You can also contact Amazon and add in customized Alexa commands to your existing software.
Some of the skills (voice commands) are predefined (like “Alexa, what’s the weather like now”). Others could be created based on a client’s needs.
You can also share your custom skills to all other Alexa devices and users all over the globe. This can help to teach Alexa to shop from your e-commerce business, so any user could ask their Alexa to buy a pair of shoes from your store.
We integrated Alexa with an internal CRM to provide data about employee birthdays and company events.
Employees were then able to use custom voice commands to operate the system. Alexa app was run on a Raspberry Pi and as a result, we got a full working Minimum Viable Product (MVP) with high recognition accuracy within a short period of time.
The Future of Voice in Enterprise
Google CEO Sundar Pichai announced during his Google I/O keynote that 20% of queries on its mobile app and on Android devices are voice searches. It’s safe to say that voice is playing an integral role in how we search and shop.
More businesses are adapting to this trend with a Pindrop study finding that 85% of companies plan to invest in voice technology for customer interaction.
Nearly all managers (88%) questioned in the survey felt that voice technology would give them a competitive advantage while 57% believed that it would increase operational efficiencies.
Voice technology continues to grow in power in the workplace.
The Neural Network “Heart” of Voice-Enabled Technology
The magic of voice technology is about transferring speech to text. Voice data inputs to a neural network (often convolutional) to get text as an output. It seems like a complex task, but it’s not all that difficult to create your own one.
There are three main aspects required to succeed: length of phrases for recognition, diversity of phrases to be recognized, and recognition accuracy level.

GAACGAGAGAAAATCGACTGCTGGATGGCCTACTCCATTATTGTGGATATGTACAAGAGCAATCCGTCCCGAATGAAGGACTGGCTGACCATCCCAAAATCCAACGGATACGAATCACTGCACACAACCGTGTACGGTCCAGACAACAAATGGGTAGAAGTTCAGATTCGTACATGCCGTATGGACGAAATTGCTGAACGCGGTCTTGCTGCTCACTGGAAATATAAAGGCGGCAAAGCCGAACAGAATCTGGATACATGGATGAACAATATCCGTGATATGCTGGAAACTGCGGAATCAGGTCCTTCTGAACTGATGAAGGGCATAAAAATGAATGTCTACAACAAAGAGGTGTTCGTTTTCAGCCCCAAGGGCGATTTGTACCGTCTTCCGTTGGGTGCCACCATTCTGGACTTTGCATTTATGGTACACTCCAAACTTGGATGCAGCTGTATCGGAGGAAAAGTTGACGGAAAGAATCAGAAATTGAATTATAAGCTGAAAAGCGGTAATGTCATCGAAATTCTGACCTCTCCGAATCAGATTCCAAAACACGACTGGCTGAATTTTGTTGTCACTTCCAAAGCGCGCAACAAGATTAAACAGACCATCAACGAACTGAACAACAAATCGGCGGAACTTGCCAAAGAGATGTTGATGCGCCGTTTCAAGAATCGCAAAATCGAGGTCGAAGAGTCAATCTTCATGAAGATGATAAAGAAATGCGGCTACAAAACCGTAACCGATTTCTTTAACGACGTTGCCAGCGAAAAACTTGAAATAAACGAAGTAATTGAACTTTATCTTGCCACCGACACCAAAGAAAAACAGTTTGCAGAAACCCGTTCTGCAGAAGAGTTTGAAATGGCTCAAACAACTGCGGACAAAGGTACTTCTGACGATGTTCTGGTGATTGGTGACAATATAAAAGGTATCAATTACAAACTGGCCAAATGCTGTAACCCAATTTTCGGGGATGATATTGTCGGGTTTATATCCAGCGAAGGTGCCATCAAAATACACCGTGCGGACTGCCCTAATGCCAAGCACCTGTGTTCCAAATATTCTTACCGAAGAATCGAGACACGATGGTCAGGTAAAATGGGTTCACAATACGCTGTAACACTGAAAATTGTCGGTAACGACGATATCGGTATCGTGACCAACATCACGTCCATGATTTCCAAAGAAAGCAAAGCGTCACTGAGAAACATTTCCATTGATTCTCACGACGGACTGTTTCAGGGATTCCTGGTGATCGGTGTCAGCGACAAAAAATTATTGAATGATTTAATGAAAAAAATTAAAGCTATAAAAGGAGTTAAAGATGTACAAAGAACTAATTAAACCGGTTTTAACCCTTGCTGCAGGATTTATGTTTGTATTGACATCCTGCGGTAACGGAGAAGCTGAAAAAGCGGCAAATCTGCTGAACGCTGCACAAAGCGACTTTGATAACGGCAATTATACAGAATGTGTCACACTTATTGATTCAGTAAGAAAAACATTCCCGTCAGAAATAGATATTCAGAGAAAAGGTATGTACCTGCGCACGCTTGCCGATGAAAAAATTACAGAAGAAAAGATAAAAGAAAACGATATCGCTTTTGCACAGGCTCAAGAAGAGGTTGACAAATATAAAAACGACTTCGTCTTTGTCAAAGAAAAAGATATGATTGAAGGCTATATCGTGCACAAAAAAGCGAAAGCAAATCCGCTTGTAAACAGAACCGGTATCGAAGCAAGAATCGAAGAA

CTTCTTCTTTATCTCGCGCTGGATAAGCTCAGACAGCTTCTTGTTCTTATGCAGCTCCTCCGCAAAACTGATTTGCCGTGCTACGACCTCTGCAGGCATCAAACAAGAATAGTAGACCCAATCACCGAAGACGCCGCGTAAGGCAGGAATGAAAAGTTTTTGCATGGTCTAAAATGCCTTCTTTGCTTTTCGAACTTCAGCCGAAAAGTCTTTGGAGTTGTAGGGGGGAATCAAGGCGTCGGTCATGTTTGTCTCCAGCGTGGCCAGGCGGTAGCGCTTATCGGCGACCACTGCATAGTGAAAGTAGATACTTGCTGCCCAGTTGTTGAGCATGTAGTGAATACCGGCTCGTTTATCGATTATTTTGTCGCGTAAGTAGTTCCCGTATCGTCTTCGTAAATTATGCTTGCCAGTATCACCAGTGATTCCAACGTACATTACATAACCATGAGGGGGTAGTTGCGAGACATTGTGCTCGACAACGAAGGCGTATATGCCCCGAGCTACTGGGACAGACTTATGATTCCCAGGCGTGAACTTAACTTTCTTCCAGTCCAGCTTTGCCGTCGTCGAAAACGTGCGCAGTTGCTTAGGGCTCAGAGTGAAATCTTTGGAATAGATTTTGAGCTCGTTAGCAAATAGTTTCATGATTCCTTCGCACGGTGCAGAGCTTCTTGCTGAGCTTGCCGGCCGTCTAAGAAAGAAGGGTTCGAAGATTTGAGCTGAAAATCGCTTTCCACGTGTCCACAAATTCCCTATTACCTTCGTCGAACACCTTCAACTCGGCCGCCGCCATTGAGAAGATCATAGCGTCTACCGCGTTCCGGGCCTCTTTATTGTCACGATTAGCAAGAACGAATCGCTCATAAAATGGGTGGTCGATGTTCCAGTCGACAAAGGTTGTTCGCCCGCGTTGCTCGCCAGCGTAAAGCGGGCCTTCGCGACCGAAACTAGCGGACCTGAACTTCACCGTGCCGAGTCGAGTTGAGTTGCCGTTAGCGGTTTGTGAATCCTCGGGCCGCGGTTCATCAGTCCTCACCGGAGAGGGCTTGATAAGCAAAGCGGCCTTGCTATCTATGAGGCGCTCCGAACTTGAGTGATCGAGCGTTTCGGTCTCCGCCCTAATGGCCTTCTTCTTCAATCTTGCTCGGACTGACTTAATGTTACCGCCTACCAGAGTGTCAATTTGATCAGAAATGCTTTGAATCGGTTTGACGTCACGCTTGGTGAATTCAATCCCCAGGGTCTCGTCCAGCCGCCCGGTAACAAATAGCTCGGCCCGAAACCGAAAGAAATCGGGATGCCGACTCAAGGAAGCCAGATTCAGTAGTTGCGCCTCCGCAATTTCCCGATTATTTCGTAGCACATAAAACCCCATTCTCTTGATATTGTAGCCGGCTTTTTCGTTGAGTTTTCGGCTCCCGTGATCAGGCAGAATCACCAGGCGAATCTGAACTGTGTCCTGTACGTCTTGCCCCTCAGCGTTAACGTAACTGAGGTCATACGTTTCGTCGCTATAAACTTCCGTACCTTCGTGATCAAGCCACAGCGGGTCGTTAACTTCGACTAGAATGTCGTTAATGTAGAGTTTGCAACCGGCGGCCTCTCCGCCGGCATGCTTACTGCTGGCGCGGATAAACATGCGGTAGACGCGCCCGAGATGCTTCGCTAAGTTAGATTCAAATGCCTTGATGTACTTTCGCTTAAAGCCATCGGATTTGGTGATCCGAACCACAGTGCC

To create a recognition model with high accuracy level, you’ll need plenty of data to train it. The good news is that there are plenty of general datasets and pre-trained models that already exist.
However, in the case of some specific business phrases which need to be recognized, you’ll have to improve the model with additional data.
Moving to the next step, your network should not only “understand" words but also intonations as well. Integrating these subtle intonation differences can be integral to the success of voice technology.
Distinguishing intonation can be done with separate networks integrated into one with a tree-like structure.
As such, there's one data entry point, spreading into different branches to be analyzed and joining the results that could influence each other. Networks are able to differentiate the gist of the same words, but with different intonations.
By recognizing different and diverse phrases, your voice technology is set up to efficiently answer questions or carry out tasks.
The Constraints of Voice Technology
Although there are obvious benefits to the adoption of voice-enabled technology, there are some apparent constraints, which may indicate why things are moving at such a slow pace in the enterprise world.
Security and Privacy
First and foremost is the issue of security. While personal devices in the home are often used for turning on the lights and choosing music, devices and assistants in a business setting will be used for more technical and analytical processes.
This means that the devices will be storing sensitive data that can be easily accessed by a user through a simple voice command.
While this data can be protected through a password, you can appreciate how insecure it would be to speak this password each time it’s required. Developers are attempting to deal with this issue using voice biometrics, which analyzes what voice belongs to which person.
According to Voicebot Smart Speaker Consumer Adoption Report, almost 50% of smart speaker owners aren’t exploring new voice applications. Despite there being over 80,000 being available on Alexa alone.
We have a strange situation whereby voice commands are incredibly easy to use and convenient, but people aren’t used to speaking to machines and are unwilling to experiment. As such, fewer people use voice commands and hence dislike having to talk to a device rather than type in the command.
Invest in Voice Technology
Voice technology is here to stay but it’s difficult for people to break from their habit of using their hands to control a machine as opposed to their voice, particularly in the world of enterprise.
Voice technology is entering our life and work environments, but not quite as quickly as many predicted. We, as humans, are still struggling with the idea of telling a machine what to do but once we cross that hurdle, the rewards will be incredible.
Companies who invest in voice technology, need to consider it as a mid-term investment. It will take time to condition and train the workforce to use voice technology on a daily basis but the ROI is well worth the wait.
Consult with an IoT company for more information on how to integrate voice technology in your workplace.